Irving King (essay date 1917)
SOURCE: A review of Democracy and Education, in The American Journal of Sociology, Vol. XXII, No. 5, March, 1917, pp. 674-76.
[In the following review of Dewey's Democracy and Education, King attempts to elucidate Dewey's theories in order to support his thesis that the work is a worthwhile study of sociology, education, and philosophy.]
All students of philosophy and sociology, as well as of education, welcome this comprehensive and fundamental statement of Professor Dewey's educational philosophy. [Democracy and Education: An Introduction to the Philosophy of Education]. It will undoubtedly take its place among the world's enduring classics in these three fields of thought. The educator, to whom it is primarily written, will find here a clarifying account of the principles and the practice which must of necessity characterize all sound educational development that is really an expression of democratic ideals. Such a conception of education cannot be stated in any narrow, isolated fashion, and not the least valuable aspect of its exposition, therefore, lies in the accompanying searching and critical examination of the evolution of philosophical thought and the correlated evolution of the ideals of social democracy.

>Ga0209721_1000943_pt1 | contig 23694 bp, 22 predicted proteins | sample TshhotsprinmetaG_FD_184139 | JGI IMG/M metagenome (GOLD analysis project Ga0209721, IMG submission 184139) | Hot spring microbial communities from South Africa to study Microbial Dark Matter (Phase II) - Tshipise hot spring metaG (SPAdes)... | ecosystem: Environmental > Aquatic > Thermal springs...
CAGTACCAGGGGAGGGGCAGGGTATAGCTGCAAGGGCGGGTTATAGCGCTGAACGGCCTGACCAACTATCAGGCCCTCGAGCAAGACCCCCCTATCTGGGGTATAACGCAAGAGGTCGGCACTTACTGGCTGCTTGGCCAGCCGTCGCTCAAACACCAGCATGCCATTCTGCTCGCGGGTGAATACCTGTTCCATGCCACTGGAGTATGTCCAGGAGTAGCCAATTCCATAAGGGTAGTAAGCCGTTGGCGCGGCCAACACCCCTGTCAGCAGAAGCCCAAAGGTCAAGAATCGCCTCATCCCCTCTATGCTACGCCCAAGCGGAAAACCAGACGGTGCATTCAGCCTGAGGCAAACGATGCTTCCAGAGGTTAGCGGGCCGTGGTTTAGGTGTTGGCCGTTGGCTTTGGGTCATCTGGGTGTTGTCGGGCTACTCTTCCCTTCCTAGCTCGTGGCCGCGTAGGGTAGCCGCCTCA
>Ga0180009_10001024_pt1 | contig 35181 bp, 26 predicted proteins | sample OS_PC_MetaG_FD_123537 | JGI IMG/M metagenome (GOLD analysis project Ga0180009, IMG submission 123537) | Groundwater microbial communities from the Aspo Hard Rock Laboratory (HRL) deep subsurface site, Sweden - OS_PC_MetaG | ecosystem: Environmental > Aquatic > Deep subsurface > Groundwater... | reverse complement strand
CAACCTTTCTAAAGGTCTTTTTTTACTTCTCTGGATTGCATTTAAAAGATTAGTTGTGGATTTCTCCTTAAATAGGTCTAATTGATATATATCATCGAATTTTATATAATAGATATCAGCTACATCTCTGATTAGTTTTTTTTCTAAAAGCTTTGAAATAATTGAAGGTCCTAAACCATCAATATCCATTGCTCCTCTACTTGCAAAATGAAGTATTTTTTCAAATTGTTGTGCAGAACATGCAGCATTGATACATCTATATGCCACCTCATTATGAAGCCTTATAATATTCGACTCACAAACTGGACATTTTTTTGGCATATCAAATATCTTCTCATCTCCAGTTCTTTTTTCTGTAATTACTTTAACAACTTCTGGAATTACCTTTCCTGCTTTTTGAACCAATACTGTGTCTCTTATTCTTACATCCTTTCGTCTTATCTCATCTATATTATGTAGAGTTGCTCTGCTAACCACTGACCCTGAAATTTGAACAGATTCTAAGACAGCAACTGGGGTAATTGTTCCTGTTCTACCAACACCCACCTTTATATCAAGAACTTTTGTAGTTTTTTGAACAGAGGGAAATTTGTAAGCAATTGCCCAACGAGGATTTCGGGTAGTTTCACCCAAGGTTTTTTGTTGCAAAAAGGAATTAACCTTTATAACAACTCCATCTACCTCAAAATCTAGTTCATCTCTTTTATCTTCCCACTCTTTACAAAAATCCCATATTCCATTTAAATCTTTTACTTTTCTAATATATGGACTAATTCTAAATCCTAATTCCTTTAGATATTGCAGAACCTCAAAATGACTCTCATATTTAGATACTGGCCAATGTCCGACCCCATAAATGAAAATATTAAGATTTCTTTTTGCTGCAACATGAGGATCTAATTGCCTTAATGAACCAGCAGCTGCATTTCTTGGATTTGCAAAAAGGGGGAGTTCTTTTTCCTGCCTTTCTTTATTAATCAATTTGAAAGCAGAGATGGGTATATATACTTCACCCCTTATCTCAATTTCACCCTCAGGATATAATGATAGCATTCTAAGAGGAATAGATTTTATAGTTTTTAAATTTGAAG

The method of the work is to be found in a series of statements and expositions of various dualisms of thought and practice which have been at various times more or less dominant in both philosophy and education since the time of the Greeks. The historical analysis which accompanies each discussion presents a viewpoint that is absolutely essential to the adequate understanding of the problems of current educational theory and practice, and on the basis of which alone we can arrive at solutions consistent with our democratic ideals.
The first dualism is the general one between education and life. While a social necessity, education has tended in all times to become more or less isolated from the social order which evolved it, through an inadequate conception of the social function of instruction. This imperfect view of the nature of education has found expression at various...
(The entire section is 902 words.)